R13 Insulation Thickness For Different Insulation Materials

When it comes to insulating a structure, you have to implement a certain amount of insulation material thickness for maximum blockage of airflow. This thickness is measured through the R-value measurement system.  Every material has an R-value, even if it’s not designed for insulation purposes. To determine a material’s capability of insulation properties, its R-value is calculated. In simple terms, the higher the R-value, the better the material would be in not letting heat energy through. Now, R-value can be further categorized into subdivisions such as R-6, R-13, R-30, and many more. Today we will be talking about R13 rated insulation. 

Material Thickness Required to Achieve R-13

The following table will help show how much thickness is needed for an insulation product to offer an R-13 rating.

MaterialThickness (inches)
Fiberglass (sheet)3.2-4 inches
Fiberglass (loose-fill)4-5 inches
Spray foam (closed cell)2-2.5 inches
Spray foam (open cell)3.1-3.7 inches
Cellulose (loose-fill)3.5-4 inches
Rockwool (roll)3.4-4.1 inches
Rockwool (loose-fill)4-4.5 inches

These are some of the most commonly used insulation materials. Bear in mind though that the R13 figure given in inches may slightly vary due to multiple factors.

If you’re getting R13 insulation from scratch, you’ll have to examine the list of common insulation materials and then choose one according to your budget and needs.


Fiberglass is one of the most commonly used insulation products out there. This material is made up of puny glass fibers that are tangled together tightly. Fiberglass is widely available in the market in the form of batts and loose-fill. Batts are rolls that can be positioned between joists and studs while loose-fill can be blown on simply any surface. The specialty of the material is its ability to trap air flow within its fine fibers that make it a good insulation solution. One of the best parts about fiberglass is that it’s easy to install. For loose-fill, you’ll obviously need a blower but for batts, a couple of tools would be sufficient to make it an enjoyable DIY project. 

When it comes to achieving an R13 insulation rating through fiberglass batts, you’ll need at least 3.2 inches and a maximum of 4 inches of thickness. If you decide to go for loose-fill, 4,5 inches would be sufficient.

Spray Foam

Spray foam insulation is a liquid foam that is sprayed on walls, attics, and between studs. Due to the material being in liquid foam form, it can easily make its way into small spaces and miniature openings. This makes it one of the most effective insulation materials out there. Furthermore, spray foam neither becomes compressed nor loses its R-value for decades to come. Although it is a bit expensive, it can insulate your house, unlike any other material. Spray foam is commonly available in two types, open-cell, and closed-cell. The main difference between them is that the density of closed-cell spray foam is high as compared to open-cell.

As far as spray foam’s R13 insulation is concerned, you won’t need more than 2-2.5 inches of closed-cell thickness to secure the rating. Whereas for open-cell, 3.1-3.7 inches of thickness would do the job.


One of the oldest and traditional insulation solutions is cellulose, which is comprised of recycled paper fibers. Cellulose has several similarities with fiberglass. It comes in the forms of both batts and loose-fill but the latter is not a popular choice in this age. Due to its unique composition, cellulose offers several other benefits than just blocking heat energy. Some of these include sound resistance, pest elimination, and fire-retardant properties.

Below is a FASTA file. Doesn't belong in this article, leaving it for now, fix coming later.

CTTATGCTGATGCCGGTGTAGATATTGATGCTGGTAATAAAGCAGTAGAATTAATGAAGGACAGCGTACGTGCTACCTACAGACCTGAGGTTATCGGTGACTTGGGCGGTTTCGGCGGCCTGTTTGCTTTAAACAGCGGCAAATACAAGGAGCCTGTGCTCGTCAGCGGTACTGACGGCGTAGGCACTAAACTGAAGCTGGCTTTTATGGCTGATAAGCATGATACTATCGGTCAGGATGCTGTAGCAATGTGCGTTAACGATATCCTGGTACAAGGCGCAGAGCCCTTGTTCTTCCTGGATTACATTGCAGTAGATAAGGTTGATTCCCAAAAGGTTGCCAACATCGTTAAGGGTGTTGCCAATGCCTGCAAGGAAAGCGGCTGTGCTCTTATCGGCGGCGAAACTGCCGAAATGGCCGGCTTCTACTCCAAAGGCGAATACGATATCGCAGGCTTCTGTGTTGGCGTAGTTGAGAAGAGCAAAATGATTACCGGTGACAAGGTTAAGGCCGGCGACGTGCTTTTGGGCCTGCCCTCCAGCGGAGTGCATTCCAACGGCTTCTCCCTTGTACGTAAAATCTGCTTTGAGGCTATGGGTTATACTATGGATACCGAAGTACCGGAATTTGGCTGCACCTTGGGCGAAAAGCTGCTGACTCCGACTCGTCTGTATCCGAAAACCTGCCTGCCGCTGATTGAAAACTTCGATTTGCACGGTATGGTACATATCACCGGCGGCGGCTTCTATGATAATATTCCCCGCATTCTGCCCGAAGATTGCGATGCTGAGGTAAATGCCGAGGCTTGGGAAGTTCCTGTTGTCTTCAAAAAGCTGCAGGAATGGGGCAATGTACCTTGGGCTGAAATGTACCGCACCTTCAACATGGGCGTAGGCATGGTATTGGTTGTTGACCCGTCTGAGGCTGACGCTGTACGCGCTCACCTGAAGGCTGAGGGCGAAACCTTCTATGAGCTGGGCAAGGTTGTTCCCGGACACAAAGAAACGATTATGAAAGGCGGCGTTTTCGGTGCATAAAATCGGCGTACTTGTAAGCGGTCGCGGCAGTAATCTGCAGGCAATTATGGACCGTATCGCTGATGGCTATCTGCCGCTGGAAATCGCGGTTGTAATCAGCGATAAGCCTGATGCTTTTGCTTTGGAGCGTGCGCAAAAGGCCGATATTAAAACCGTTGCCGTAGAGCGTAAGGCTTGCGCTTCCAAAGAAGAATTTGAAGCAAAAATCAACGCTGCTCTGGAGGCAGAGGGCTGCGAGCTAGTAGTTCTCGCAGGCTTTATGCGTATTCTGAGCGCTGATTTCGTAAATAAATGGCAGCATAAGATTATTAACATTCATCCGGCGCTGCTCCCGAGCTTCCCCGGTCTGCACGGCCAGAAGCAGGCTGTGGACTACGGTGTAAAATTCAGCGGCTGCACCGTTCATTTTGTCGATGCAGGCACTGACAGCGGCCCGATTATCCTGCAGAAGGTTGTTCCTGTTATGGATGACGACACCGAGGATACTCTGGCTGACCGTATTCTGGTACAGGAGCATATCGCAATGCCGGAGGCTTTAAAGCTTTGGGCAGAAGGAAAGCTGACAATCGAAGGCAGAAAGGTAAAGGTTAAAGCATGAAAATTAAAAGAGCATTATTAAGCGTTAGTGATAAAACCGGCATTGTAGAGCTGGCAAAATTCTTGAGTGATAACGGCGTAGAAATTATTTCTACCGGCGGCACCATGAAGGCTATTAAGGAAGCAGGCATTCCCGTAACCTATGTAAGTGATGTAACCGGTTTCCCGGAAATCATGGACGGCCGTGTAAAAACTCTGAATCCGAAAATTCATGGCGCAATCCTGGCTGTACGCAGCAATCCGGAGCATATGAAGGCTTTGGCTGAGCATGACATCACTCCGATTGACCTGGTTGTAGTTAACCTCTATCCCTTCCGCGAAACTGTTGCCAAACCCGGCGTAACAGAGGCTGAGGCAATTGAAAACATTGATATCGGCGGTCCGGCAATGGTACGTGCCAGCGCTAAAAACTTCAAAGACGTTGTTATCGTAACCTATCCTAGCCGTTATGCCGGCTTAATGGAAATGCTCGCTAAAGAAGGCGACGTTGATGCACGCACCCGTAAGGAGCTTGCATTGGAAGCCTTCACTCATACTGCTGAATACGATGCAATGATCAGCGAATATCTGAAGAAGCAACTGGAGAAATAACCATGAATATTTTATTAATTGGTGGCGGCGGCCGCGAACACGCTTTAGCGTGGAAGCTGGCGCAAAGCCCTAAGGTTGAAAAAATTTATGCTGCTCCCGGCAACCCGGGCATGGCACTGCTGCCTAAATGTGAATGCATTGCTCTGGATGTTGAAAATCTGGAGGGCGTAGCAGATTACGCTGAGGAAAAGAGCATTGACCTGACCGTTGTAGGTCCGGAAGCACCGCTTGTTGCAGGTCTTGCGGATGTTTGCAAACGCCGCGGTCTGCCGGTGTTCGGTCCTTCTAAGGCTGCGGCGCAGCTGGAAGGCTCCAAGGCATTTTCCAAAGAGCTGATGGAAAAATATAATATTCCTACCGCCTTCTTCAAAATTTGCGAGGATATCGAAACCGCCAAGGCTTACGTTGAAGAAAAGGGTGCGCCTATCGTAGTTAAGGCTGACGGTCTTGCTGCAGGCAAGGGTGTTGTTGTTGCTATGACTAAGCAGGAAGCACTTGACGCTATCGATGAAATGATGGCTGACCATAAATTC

Around 3.5-4 inches of cellulose thickness would be enough to make your insulation reach the rating of R13.


Rockwool hasn’t been around for that long but its popularity seems to be increasing as we speak. As the name suggests, Rockwool is made up of natural rocks that are placed in a blazing hot furnace until they melt. After that, the liquid form is spun like cotton candy to make fiber components resulting in Rockwool. Later on, the wool-like fiber is either made into batts or loose-fill. It has several unique features such as high R-value, moisture resistance, and sound insulation. You’ll also find Rockwool to be a great insulation solution in terms of its longevity.

Rockwool in the form of batts would require around 3.5-4.1 inches of thickness to make it R13. If you decide to go for loose-fill, a thickness of 4-4.5 inches would be adequate.

You can also use my insulation thickness calculator to find out the thickness required for different insulation materials for your desired R-value.

When Should You Go for R13 Insulation?

Generally speaking, R13 is not far from the standard insulation rating. Most buildings in regions with temperatures that go slightly high in summers and winters typically require insulation of R6 to R20. To see whether R13 is your cup of tea, you’d have to take several factors into accounts such as your region, your house, and the material you’re going for. If you already have insulation installed, you won’t have to go for R13. Instead, topping it up with enough material would make the overall insulation rating up to R13. This is applied only when your previously installed insulation is in good condition and you’re looking to upgrade to R13.


There are several insulation materials out there that you can use to attain an R13 rating. We’ve given you a list of the most commonly used products along with the minimum thickness you’d need for each. Hopefully, this read made it easier for you to understand how R13 insulation can be reached.

Charles John

A novice DIYer who learns about home ventilation. I am a mechanical engineer and have a basic knowledge of HVAC systems but I learn continuously to make myself the best blogger in that space.

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